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An SFA Wave Hits a Crowded Beach
The latest Forrester Wave for sales force automation shows that Siebel still has what businesses want; a number of other vendors are challenging its primacy.
Posted May 3, 2007
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Oracle's Siebel CRM narrowly edged out a growing pack of competitors for the top spot in "The Forrester Wave: Sales Force Automation, Q2 2007," a recent study by Forrester Research. Salesforce.com and SAP closely followed Siebel's perennially strong presence in the Leaders section of the Wave, and Microsoft Dynamics CRM has entered that zone as well, according to the report.

In addition to the aforementioned vendors, the report also shows strong performance by NetSuite, Entellium, and RightNow, as well as three other Oracle products, all ranked as Leaders and held back only by comparatively limited market presence. Half of the Leaders are software-as-a-service (SaaS) offerings, on the merits of "strong usability and well-rounded SFA features," writes Liz Herbert, a Forrester senior analyst and report author. In all, 19 products were evaluated against 136 criteria to develop the ratings.

A similar mix of installed and on-demand products is found in the Strong Performers section, which is just beneath the Leaders. Most of the entries here are SMB products, led by Maximizer Enterprise and FrontRange GoldMine. Sage SalesLogix ranks well in market presence and current offering, but loses to Maximizer and FrontRange in terms of strategy.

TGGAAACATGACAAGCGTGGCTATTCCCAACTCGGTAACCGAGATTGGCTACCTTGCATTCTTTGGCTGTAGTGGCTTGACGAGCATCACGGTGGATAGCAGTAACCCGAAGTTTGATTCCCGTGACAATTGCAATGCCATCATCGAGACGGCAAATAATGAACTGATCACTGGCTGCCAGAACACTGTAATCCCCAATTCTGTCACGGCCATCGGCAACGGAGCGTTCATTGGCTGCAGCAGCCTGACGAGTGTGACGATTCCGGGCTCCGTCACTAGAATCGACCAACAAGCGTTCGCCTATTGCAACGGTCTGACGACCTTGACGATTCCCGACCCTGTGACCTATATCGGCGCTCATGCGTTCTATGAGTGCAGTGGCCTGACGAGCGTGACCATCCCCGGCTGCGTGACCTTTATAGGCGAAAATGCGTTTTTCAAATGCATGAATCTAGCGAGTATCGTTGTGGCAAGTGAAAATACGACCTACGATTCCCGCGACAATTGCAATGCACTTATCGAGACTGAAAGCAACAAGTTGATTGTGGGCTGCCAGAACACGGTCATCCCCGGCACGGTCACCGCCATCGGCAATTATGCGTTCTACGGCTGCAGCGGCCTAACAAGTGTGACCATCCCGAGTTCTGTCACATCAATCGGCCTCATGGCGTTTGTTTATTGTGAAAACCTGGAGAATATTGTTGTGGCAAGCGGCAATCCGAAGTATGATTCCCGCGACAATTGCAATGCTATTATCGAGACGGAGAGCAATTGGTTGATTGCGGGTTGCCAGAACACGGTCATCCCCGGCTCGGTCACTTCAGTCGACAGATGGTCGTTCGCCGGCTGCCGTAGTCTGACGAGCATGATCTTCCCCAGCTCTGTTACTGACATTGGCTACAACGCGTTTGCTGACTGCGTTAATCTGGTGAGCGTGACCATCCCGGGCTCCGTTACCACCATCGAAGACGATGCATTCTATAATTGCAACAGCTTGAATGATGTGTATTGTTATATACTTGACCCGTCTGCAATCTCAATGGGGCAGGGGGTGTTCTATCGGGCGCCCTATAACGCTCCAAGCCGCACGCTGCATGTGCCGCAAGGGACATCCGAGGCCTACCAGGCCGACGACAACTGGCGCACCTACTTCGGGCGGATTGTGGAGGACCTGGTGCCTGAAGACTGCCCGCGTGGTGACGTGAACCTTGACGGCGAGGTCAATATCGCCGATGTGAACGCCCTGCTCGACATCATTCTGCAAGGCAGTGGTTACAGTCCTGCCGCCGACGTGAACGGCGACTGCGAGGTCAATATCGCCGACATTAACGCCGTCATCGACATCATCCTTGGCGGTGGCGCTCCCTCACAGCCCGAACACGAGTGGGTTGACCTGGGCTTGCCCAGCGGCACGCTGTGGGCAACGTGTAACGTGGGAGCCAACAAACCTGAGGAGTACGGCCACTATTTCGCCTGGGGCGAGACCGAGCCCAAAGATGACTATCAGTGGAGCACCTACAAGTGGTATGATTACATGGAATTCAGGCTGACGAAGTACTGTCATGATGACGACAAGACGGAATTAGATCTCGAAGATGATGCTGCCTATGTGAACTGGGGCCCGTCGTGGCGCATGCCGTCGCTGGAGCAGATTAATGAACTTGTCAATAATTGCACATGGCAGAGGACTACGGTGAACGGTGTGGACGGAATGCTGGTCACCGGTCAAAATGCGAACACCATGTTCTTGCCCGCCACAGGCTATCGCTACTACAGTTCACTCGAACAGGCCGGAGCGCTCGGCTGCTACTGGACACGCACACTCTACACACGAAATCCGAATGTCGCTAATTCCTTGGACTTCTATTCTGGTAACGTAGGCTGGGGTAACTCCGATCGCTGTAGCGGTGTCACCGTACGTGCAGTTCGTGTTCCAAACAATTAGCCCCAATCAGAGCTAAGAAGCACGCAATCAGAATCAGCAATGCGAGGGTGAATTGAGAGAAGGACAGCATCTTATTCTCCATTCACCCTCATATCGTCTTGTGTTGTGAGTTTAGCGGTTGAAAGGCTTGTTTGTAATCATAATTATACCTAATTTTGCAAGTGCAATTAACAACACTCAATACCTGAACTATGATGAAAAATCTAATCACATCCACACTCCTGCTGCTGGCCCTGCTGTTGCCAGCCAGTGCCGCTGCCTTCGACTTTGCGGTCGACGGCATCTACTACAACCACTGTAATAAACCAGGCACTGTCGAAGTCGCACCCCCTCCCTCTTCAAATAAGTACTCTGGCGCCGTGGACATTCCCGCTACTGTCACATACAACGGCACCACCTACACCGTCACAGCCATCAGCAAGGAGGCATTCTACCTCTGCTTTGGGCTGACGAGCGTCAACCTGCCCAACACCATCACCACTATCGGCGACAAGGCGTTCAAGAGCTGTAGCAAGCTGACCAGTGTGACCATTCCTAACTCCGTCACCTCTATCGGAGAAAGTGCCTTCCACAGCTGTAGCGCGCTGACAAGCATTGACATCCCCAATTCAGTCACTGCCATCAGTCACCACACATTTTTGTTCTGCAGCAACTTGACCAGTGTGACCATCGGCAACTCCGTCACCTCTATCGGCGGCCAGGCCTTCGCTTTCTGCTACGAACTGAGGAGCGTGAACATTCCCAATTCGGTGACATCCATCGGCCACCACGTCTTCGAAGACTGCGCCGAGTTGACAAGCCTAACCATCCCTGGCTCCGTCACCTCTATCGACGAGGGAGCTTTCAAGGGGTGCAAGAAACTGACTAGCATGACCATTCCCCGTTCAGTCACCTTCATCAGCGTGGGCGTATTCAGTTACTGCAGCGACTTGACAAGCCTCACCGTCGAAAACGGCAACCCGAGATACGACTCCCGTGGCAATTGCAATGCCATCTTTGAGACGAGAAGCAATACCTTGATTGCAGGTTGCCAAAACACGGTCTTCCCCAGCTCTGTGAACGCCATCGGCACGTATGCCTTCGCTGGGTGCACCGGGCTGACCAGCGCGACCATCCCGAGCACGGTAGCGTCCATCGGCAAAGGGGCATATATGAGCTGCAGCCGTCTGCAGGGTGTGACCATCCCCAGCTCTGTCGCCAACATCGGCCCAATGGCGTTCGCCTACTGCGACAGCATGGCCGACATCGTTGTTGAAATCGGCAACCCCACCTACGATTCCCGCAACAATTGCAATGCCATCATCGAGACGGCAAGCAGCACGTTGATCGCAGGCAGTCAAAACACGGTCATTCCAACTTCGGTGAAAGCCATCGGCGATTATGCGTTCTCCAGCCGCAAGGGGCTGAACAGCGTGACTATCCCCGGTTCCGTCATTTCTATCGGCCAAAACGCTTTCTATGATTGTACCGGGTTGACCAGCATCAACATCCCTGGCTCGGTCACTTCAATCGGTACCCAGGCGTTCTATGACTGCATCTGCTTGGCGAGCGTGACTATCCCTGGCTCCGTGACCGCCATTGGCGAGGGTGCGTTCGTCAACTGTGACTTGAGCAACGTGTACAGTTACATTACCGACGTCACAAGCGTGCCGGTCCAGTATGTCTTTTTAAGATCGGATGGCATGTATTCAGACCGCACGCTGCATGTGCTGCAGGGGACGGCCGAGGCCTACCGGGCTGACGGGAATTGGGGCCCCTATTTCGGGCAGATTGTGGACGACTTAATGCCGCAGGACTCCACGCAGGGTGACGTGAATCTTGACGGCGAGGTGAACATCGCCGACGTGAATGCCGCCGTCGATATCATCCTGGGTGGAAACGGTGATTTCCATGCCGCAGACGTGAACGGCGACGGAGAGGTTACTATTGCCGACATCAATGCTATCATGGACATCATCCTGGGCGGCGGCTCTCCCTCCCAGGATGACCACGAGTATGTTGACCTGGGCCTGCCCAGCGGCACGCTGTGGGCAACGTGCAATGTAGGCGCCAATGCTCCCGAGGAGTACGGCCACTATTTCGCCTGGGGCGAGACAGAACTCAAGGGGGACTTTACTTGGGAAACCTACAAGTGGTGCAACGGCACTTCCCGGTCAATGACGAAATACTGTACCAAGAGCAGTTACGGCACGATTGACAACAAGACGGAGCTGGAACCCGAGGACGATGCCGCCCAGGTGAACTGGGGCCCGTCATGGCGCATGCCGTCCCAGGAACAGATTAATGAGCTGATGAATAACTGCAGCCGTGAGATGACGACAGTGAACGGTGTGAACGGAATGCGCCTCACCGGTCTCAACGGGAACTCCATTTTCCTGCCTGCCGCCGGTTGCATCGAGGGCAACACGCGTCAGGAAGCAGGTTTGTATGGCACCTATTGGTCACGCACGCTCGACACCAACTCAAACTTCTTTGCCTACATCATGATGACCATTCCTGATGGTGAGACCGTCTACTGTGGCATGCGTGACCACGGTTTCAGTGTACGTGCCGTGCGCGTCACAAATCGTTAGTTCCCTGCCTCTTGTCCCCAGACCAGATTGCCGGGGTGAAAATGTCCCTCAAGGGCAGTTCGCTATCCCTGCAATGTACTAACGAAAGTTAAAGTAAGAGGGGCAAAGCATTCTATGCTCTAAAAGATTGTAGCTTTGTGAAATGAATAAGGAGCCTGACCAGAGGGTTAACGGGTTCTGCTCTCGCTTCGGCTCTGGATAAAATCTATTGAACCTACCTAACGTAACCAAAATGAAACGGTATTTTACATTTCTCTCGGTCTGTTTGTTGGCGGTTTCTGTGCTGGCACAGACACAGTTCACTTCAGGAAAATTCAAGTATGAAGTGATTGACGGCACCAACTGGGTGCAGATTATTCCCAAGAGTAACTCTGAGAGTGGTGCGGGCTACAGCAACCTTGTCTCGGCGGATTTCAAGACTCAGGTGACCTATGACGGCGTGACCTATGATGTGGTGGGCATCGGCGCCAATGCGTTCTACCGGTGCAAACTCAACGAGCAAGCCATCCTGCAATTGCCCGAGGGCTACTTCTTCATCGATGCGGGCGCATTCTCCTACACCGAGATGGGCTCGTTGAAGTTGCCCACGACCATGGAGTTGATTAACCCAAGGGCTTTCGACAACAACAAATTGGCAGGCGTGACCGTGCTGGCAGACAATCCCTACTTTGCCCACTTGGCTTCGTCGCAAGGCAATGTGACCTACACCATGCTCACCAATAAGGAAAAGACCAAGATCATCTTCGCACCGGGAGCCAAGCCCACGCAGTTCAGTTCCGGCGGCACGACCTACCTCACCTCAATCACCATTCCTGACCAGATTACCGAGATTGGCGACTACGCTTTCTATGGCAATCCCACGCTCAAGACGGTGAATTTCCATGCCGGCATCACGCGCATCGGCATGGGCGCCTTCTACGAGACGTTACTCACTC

"There aren't any real surprises to me in the report," Herbert says. "SFA is a maturing market and SaaS is still gaining momentum." Spending on SFA is healthy, according to the report; 27 percent of SMBs and 31 percent of enterprises surveyed were planning either a first-time purchase of an SFA system, or a minor or major upgrade to an existing one. While 54 percent of SMBs and 22 percent of enterprises claimed to not be using SFA, Herbert attributes this to the realities of certain businesses. "There are a number of industries where there is very little penetration," she says. "Catalog retailers, for instance, wouldn't need much in the way of SFA because they have no sales cycle."

Mobile SFA adoption remains slow, according to the report; 22 percent of respondents claimed to be fully deployed or upgrading, while 4 percent were in the midst of rollout or development, and 21 percent were evaluating or piloting mobile SFA applications. This leaves 53 percent not planning to implement or unsure of future plans. Despite this, Herbert says mobility is an important aspect of SFA, and some respondents might not have fully understood the question. "When some respondents hear mobile, they don't automatically think of mobile devices," she says. "They think of offline applications or those they run on a laptop when traveling."

Related articles:

Sales and Opportunity Intelligence

Going Full Auto With SFA

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